Wales politics

Air gun controls need tightening to stop child deaths, says MP

David Hanson
Image caption David Hanson was policing minister under the previous Labour government

The events which led to a child's death from an airgun shot in 1999 could happen again, a Welsh MP has warned.

Delyn Labour MP David Hanson told MPs that 13-year-old George Atkinson had died when a pellet hit his head after an airgun went off accidentally.

Mr Hanson said the law should require airguns to be stored in metal gun cabinets, with trigger locks for the weapons further improving safety.

Policing Minister Brandon Lewis said he would consider the suggestions.

The teenager, from Pontblyddyn in Wales, near Mold, was playing with another boy when an air gun accidentally went off.

Mr Hanson said that the pain of that loss remained strong for the family and they wanted further tragedies to be prevented.

He said that in the last 27 years, 17 children had died as a result of airguns.

"Sadly the circumstances of George's death could be repeated today unless further action is taken," Mr Hanson said.

The MP also said that the RSPCA had reported a 49% increase in airgun attacks on animals over two years, and the charity wanted the legal age for unsupervised use of airguns to be raised from 14 to 17.

Image caption Scottish ministers have introduced tighter regulations for airguns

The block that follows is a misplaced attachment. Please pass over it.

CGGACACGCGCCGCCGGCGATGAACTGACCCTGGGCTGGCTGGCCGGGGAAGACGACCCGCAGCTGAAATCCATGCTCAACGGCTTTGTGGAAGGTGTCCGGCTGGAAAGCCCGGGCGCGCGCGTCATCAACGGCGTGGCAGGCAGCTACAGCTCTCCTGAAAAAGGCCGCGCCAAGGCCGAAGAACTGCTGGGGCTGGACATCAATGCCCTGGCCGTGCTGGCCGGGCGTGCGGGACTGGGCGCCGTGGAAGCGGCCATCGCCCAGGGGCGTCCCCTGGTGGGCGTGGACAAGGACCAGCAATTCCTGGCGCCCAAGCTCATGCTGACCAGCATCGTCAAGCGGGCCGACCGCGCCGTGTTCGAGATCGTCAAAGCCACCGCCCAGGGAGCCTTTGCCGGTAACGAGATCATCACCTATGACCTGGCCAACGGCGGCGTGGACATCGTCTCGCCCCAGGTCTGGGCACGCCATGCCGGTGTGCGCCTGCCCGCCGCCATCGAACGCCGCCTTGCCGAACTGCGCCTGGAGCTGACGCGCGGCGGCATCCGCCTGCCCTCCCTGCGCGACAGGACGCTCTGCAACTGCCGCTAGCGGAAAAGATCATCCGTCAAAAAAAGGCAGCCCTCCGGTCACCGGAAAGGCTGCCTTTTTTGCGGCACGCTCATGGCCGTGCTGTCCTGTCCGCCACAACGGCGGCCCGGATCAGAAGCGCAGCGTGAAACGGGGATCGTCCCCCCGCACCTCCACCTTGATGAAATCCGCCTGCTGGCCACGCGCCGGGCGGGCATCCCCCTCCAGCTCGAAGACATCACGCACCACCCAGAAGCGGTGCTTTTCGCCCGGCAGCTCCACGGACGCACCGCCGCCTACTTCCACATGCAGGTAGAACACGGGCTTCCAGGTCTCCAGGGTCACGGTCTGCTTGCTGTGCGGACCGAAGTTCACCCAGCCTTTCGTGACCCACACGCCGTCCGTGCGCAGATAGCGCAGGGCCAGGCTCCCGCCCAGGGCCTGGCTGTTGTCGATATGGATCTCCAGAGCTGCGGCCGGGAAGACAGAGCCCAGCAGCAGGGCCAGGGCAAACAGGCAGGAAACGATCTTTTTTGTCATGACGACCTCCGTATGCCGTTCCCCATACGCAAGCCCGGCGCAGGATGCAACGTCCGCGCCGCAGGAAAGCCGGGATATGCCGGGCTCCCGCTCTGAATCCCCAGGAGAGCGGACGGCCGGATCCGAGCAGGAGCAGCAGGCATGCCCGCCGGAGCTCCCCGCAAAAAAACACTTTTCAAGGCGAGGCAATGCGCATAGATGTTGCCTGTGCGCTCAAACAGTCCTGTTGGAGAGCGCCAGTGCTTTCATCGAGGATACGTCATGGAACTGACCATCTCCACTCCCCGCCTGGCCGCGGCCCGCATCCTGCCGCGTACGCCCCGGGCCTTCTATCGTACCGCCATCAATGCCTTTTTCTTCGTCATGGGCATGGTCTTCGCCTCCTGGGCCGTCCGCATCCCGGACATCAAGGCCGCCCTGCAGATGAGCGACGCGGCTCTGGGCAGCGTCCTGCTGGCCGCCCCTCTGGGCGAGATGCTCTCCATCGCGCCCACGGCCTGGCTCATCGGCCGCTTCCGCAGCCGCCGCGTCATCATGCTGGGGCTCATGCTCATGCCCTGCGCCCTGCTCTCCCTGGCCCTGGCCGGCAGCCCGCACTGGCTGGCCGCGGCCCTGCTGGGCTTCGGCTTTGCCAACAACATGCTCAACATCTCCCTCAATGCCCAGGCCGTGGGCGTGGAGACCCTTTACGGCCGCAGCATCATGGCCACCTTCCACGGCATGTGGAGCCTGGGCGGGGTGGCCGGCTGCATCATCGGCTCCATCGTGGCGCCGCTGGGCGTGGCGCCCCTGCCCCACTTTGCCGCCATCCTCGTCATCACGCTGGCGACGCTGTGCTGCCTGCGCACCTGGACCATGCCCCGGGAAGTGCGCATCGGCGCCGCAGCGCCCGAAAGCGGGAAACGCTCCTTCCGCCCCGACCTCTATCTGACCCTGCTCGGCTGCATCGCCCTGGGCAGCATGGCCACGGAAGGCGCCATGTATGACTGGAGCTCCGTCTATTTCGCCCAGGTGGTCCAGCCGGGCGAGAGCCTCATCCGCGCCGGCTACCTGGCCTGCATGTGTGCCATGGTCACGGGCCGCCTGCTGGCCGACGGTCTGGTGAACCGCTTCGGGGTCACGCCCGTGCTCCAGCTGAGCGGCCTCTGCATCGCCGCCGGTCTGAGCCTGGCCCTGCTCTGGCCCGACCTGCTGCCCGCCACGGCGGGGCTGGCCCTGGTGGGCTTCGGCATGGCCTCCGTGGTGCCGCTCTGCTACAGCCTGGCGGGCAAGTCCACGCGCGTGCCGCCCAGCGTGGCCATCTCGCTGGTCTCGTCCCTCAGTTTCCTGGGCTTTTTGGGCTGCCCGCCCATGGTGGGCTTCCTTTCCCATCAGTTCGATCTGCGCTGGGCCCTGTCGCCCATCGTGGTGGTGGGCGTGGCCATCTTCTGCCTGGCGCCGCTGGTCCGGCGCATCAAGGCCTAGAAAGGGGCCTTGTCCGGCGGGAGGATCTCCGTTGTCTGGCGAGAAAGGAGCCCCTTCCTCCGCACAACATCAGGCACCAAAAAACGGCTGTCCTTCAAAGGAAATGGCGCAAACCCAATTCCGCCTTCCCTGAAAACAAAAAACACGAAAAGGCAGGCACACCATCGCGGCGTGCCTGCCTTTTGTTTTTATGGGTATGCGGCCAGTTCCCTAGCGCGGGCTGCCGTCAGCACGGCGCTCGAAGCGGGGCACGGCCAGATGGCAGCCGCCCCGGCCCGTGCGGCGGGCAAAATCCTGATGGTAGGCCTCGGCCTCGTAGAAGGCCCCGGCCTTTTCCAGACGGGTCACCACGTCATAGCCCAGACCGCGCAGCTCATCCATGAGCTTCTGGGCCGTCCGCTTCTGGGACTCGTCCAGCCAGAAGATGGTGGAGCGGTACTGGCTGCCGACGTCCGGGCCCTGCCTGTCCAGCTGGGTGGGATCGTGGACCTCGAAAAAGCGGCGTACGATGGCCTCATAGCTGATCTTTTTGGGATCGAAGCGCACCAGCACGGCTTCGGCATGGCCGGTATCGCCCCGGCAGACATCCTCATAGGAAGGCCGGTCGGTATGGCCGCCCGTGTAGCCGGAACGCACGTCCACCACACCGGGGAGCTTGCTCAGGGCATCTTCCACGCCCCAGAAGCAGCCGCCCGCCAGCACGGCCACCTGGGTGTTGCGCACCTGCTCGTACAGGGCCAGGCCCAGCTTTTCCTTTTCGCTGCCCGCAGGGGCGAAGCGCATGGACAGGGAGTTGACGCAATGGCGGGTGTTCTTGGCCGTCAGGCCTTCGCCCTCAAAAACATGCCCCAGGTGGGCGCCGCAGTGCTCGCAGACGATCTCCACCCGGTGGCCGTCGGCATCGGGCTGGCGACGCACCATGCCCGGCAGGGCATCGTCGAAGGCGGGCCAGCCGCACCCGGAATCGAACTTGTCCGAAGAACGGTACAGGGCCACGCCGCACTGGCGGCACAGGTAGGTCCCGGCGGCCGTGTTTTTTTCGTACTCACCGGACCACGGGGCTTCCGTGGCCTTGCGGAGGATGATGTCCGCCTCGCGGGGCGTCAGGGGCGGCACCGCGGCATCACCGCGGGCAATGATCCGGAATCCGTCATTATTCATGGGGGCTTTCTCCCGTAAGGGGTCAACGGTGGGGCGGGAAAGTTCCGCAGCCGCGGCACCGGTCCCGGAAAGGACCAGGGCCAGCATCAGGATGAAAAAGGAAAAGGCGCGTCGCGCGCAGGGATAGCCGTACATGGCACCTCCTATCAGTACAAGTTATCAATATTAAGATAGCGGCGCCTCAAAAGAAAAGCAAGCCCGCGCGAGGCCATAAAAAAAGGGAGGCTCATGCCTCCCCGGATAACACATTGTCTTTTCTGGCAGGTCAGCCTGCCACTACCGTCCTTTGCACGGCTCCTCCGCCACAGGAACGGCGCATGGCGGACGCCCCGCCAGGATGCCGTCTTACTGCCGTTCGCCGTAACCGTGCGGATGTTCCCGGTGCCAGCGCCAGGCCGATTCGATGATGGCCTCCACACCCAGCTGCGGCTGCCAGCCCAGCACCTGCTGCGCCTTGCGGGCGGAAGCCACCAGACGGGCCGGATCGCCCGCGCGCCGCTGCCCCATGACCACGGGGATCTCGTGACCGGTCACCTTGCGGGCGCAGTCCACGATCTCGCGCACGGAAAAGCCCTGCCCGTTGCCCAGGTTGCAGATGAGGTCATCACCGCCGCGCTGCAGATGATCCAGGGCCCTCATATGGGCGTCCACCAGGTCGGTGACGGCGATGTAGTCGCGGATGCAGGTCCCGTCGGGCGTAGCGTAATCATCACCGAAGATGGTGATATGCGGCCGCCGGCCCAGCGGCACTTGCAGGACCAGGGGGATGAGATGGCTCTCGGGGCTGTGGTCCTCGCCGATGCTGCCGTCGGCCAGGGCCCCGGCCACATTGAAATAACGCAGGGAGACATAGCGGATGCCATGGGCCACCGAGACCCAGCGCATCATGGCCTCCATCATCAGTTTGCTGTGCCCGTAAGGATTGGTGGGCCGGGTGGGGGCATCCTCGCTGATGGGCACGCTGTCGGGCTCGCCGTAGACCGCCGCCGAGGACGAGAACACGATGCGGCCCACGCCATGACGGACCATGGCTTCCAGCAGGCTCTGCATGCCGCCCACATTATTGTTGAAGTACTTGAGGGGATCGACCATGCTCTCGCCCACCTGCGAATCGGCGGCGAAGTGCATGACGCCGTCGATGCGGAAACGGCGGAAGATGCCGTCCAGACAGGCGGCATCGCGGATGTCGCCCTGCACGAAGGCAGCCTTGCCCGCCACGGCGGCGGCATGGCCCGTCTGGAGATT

Mr Hanson said that securely locking away airguns in a metal gun cabinet when not in use, as with other firearms, would be a "small but important change" which would deter young people.

Requiring trigger locks on the weapons would further improve safety, he added.

Responding for the UK Government, Mr Lewis said that public safety was the top of his agenda, but that it was important to strike the right balance.

He said everyone had to take responsibility to ensure that weapons are not handled unsupervised by those under the age of 18.

"What is reasonable can and will vary according to the circumstances," Mr Lewis said.

The minister said the UK government recognised that there were legitimate uses for air weapons, such as shooting sports, but confirmed he would look again at Mr Hanson's ideas.

In Scotland it will be a criminal offence to have an air weapon without a licence or permit from 31 December 2016.

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